WASHINGTON (Reuters) - U.S. small business sentiment weakened in September for the fourth time in five months as fewer owners expected to add staff and make capital investments.
The National Federation of Independent Business said on Tuesday its optimism index fell 0.1 point to 92.8 last month.
The drop is a sign the U.S. economy is taking a hit from uncertainty over the possibility of tax hikes and government spending cuts next year, said William Dunkelberg, chief economist at the NFIB.
“Owners are in maintenance mode - spending only where necessary and not hiring, expanding or ordering more inventories until the future becomes more certain,” Dunkelberg said.
He suggested uncertainty over the outcome of the country’s upcoming general election is also probably hurting sentiment.
The NFIB had already released on Thursday the labor components of its small business optimism index, which showed a net 4 percent of firms were expecting to create jobs in September, down from 10 percent the prior month.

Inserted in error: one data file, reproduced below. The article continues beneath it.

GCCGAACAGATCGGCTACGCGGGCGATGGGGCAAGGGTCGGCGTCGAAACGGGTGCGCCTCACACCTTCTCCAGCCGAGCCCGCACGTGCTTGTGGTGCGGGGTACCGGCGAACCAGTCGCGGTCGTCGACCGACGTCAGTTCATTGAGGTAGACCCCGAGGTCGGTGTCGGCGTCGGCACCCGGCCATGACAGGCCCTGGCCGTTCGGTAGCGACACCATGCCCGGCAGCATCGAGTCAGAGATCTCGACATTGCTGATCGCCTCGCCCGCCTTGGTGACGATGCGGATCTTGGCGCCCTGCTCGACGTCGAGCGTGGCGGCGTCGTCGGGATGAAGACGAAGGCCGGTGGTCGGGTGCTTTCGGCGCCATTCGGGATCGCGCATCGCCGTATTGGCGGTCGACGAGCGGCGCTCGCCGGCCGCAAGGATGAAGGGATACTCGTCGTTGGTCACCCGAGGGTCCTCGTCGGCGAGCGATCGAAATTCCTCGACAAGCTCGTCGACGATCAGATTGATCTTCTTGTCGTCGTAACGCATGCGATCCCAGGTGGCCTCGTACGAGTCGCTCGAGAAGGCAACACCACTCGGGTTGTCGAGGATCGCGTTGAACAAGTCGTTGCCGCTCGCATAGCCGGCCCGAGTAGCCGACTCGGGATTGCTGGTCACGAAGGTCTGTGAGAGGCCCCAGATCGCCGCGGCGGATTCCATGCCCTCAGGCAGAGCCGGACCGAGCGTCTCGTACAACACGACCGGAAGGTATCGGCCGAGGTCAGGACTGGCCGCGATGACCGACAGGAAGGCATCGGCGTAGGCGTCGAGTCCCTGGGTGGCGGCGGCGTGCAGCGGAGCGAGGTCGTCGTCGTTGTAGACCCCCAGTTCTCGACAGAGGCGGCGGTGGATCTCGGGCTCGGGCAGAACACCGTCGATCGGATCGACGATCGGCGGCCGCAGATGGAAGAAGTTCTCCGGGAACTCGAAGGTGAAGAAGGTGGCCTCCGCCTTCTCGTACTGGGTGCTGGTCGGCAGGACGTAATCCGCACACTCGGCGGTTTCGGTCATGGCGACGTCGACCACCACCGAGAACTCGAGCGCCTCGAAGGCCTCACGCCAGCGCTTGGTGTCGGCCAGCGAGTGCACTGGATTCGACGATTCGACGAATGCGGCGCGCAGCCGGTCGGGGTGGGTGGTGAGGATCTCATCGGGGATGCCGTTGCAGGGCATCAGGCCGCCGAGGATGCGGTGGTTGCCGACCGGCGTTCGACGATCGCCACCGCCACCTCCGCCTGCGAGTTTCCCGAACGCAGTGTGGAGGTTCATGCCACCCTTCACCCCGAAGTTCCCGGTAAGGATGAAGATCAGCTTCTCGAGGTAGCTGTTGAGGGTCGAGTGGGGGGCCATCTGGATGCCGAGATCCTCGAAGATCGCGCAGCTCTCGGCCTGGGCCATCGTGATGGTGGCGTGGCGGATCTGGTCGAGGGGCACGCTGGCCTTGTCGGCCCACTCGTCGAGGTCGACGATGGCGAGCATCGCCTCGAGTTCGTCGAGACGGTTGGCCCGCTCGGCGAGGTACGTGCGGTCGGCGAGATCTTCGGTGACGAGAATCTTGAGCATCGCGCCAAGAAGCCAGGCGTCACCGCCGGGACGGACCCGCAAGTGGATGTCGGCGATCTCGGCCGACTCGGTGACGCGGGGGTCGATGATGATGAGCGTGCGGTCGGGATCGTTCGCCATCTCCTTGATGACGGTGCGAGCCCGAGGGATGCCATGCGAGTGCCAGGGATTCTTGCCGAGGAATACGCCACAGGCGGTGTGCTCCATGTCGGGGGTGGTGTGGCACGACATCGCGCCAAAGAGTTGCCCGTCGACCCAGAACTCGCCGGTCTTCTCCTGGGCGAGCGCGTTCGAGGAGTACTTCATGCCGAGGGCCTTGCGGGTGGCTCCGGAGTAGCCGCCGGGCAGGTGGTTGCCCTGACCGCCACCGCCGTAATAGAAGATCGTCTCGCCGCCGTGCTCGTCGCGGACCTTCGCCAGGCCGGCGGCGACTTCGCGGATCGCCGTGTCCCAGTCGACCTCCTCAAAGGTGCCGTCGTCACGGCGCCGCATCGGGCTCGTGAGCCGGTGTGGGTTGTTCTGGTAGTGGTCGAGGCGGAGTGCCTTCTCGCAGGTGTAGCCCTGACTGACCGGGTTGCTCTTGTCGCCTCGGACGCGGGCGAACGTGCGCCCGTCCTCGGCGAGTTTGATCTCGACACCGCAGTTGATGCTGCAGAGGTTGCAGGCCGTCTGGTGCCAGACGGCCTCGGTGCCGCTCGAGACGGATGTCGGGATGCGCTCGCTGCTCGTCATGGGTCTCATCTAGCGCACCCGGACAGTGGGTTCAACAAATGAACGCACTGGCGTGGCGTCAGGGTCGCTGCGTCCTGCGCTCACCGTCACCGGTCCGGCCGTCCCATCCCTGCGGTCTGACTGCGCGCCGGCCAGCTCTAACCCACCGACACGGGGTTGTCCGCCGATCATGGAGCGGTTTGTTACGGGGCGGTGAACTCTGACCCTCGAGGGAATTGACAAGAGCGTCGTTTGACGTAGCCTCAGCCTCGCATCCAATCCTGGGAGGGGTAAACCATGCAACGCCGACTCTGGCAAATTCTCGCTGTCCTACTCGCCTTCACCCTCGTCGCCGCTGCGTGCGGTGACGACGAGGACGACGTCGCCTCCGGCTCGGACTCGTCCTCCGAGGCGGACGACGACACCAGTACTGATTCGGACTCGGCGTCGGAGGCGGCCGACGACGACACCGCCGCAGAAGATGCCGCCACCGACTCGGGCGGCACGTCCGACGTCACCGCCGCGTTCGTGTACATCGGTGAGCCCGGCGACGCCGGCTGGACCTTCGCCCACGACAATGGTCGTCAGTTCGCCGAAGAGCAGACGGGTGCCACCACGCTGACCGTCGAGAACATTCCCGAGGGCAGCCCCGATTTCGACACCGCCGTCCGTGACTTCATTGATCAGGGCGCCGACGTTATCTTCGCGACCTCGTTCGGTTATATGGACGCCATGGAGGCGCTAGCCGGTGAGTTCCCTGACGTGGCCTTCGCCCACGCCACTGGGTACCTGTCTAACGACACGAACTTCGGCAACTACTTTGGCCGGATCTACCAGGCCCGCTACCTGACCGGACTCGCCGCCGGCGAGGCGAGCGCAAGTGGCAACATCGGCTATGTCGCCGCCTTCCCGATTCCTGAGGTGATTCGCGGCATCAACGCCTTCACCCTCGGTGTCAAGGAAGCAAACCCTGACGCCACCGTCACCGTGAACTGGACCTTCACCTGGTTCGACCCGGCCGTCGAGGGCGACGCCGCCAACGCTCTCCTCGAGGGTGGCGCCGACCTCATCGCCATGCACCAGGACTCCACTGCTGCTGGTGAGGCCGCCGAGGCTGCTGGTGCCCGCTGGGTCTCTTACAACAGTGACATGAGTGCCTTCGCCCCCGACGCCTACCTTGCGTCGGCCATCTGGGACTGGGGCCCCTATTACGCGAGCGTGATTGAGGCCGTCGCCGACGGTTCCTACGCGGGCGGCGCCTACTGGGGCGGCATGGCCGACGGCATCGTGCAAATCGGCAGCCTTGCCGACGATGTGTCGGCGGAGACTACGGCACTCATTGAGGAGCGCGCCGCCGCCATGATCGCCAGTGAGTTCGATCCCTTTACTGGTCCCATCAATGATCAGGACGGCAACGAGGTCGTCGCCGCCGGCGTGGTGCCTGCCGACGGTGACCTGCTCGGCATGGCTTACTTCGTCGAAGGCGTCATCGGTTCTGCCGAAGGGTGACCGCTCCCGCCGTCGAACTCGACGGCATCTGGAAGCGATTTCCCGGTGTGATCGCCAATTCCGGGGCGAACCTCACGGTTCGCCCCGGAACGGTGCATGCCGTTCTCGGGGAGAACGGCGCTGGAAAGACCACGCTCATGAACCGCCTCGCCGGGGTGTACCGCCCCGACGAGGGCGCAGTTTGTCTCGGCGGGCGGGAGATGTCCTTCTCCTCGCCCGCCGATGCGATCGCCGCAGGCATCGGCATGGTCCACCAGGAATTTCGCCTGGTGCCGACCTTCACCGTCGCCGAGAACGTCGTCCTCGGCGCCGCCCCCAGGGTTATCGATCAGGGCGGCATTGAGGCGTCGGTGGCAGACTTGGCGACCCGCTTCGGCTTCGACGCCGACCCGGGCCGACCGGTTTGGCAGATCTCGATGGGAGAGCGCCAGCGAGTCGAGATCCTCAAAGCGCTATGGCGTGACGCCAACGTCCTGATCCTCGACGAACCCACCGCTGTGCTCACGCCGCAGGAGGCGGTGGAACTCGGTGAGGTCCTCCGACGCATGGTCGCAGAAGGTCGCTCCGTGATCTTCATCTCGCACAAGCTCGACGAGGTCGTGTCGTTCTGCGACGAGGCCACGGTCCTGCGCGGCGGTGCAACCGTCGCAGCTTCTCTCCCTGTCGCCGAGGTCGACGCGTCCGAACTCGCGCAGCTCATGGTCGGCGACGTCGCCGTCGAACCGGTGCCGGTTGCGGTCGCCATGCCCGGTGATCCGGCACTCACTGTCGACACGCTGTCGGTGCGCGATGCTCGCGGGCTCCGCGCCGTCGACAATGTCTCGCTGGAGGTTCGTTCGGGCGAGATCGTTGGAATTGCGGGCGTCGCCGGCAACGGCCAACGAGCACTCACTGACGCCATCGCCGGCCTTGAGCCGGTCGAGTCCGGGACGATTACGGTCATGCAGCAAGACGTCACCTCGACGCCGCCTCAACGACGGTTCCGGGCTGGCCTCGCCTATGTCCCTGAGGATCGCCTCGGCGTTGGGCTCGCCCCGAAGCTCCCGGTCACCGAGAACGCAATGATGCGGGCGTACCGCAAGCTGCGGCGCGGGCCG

That weighed heavily on the overall index. Also holding back optimism, the share of firms planning capital investments in the next three to six months fell to 21 percent from 24 percent.
The U.S. economy has grown at a lackluster pace this year, which has hurt President Barack Obama’s chances of winning the November 6 election. Opinion polls point to a very tight race between Obama and Republican challenger Mitt Romney.
And looming over the economic outlook, the federal government is scheduled to tighten its belt severely in January unless lawmakers pass an alternative plan.
Reporting by Jason Lange; Editing by Neil Stempleman